Several parallels exist between the putrid algae that has sickened South Florida and the green goop that has appeared in western Lake Erie nearly every summer since 1995.
Florida’s Lake Okeechobee and western Lake Erie are both huge, but shallow, bodies of water. That shallowness keeps Lake Okeechobee warm year-round. It allows western Lake Erie to warm up relatively quickly each spring.
Both are especially prone to algal growth because of heavy agricultural runoff that gets into their tributaries.
In Lake Okeechobee’s case, the Kissimmee River south of Orlando carries a large influx of nutrients, many from cattle ranches where nutrients flow off land much as they do off corn fields in northwest Ohio, where a combination of synthetic fertilizers and soil soaked with animal manure gets into the Maumee River, the Sandusky River, and other area streams during heavy rains.
Both areas have problems from housing subdivisions, strip malls, and other forms of urban sprawl added to their soupy messes, including sewage overflows, street runoff, and releases from bad septic systems. Florida environmental groups also claim there’s a huge impact from the state’s powerful sugar industry near Lake Okeechobee.
Experts see parallels between Lake Okeechobee and Lake Erie in terms of missed warning signs, delayed action, and a political tug-of-war that has pitted the powerful agricultural industry against the tourism and recreation industries.
“In the grand scheme of things, it’s all the same: fertilizers,” says Bill Mitsch, an Ohio State University professor emeritus who now serves as Everglades Wetland Research Park eminent scholar and director. Mr. Mitsch is on faculty at Florida Gulf Coast University, holds appointments at the University of Florida and the University of Notre Dame, and is widely viewed as one of America’s top wetlands scientists.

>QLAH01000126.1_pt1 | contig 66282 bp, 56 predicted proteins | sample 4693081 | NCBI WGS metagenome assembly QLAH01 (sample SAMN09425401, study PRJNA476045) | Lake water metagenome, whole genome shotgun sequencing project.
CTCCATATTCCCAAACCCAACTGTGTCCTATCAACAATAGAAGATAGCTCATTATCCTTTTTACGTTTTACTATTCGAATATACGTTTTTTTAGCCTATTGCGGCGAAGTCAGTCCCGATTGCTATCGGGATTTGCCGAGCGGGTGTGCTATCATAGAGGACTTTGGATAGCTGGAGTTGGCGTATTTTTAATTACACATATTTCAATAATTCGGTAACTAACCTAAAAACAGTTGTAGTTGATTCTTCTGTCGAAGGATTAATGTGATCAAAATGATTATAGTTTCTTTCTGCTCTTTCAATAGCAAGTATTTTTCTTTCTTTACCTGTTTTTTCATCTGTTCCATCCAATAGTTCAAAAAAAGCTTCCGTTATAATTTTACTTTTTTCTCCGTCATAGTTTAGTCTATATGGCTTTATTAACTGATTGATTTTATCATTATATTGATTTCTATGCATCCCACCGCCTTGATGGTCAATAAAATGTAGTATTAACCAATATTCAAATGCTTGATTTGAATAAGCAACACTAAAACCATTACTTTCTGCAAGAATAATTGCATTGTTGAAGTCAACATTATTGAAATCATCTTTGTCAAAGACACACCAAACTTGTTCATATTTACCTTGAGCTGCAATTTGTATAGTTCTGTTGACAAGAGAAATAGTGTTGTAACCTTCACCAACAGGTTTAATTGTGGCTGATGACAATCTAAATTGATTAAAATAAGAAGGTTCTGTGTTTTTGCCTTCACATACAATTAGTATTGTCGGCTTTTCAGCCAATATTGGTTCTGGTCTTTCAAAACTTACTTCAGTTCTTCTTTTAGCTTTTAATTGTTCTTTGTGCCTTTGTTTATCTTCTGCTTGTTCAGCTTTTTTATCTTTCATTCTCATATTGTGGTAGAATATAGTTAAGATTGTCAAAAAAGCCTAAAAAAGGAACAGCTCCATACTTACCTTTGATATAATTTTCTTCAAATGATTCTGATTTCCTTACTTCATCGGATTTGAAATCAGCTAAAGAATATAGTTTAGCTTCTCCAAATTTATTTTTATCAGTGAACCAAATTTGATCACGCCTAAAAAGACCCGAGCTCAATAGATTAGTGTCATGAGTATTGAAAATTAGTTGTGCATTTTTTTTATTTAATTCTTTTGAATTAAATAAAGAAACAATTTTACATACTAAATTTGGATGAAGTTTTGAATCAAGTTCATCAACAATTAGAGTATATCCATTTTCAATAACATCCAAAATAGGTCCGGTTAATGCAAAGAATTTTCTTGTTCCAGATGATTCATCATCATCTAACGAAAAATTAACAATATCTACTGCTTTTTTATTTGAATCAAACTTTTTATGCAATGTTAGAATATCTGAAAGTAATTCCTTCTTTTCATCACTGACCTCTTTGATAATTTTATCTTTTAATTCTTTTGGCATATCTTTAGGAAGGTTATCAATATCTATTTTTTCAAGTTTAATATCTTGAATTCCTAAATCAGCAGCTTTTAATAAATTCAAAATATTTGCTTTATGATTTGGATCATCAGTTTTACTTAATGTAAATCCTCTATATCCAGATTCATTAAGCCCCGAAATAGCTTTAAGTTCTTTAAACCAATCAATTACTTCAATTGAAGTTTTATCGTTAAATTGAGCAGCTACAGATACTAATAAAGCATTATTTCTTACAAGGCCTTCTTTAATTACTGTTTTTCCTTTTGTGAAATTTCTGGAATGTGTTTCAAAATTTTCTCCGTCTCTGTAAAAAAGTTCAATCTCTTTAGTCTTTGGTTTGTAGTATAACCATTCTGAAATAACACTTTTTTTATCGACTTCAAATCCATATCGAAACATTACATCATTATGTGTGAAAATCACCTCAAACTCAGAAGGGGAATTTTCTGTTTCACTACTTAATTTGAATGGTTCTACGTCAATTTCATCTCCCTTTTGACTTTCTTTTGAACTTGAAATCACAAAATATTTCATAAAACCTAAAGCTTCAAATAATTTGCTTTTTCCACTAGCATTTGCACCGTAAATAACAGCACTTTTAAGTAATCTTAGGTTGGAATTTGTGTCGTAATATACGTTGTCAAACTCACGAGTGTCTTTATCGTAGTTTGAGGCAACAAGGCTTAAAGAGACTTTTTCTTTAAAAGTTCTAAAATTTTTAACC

The planet itself has become too nutrient-rich, underscoring the need for more wetland restoration, Mr. Mitsch said.
“Now more than ever we need ecological engineering on our agricultural landscapes,” he said. “Putting excess nutrients in lakes, reservoirs, and rivers that flow directly to coastlines is nuts. Wetlands can adapt much better and serve as a natural sink.”
The most dominant form of algae in both locations is microcystis, one of the world’s most notorious actors behind events that scientists and policy makers commonly refer to as harmful algal blooms, or HABs.
Technically, HABs are cyanobacteria, which is toxin-producing bacteria with a blue-green hue that acts so much like algae it’s hard to distinguish the two. Microcystis isn’t the only algae that produces microcystin, a toxin that killed dozens of people in Brazil years ago and is more lethal than most naturally occurring substances other than dioxin. But it’s the most common.
At 3.5 billion years old, microcystis is not just one of Earth’s oldest-living organisms.
It’s also one of the planet’s most toxic.
“You don’t even want to breathe the air with these toxic blooms,” Brian LaPointe, a research professor at Florida Atlantic University’s Harbor Branch Oceanographic Institute, said. “Parents have been keeping their kids indoors.”
South Florida has been wrestling with its latest algae problem for months.
Mark Perry, Florida Oceanic Society executive director, said the toxin concentration in St. Lucie Estuary water was still 86 parts per billion recently, more than eight times the World Health Organization recommended threshold.
Several news articles have cited it at 300 ppb or more in recent weeks, 30 times greater than the WHO’s 10 ppb guideline.
Experts agree climate change and poor land-use practices are underlying reasons why microcystis has been on the rise throughout the world the past two decades, from thousands of small ponds across North America to massive Lake Taihu in China, Lake Victoria in Africa, and virtually any major freshwater body from the Arctic to South America.
Microcystis needs freshwater, sunlight, nutrients, and stagnant air to bloom.
El Nino effect
So how did South Florida’s algal bloom get so big and divert attention away from Lake Erie this summer?
The quick answer: El Nino.
Backtrack to last winter and think about how unusually mild it was.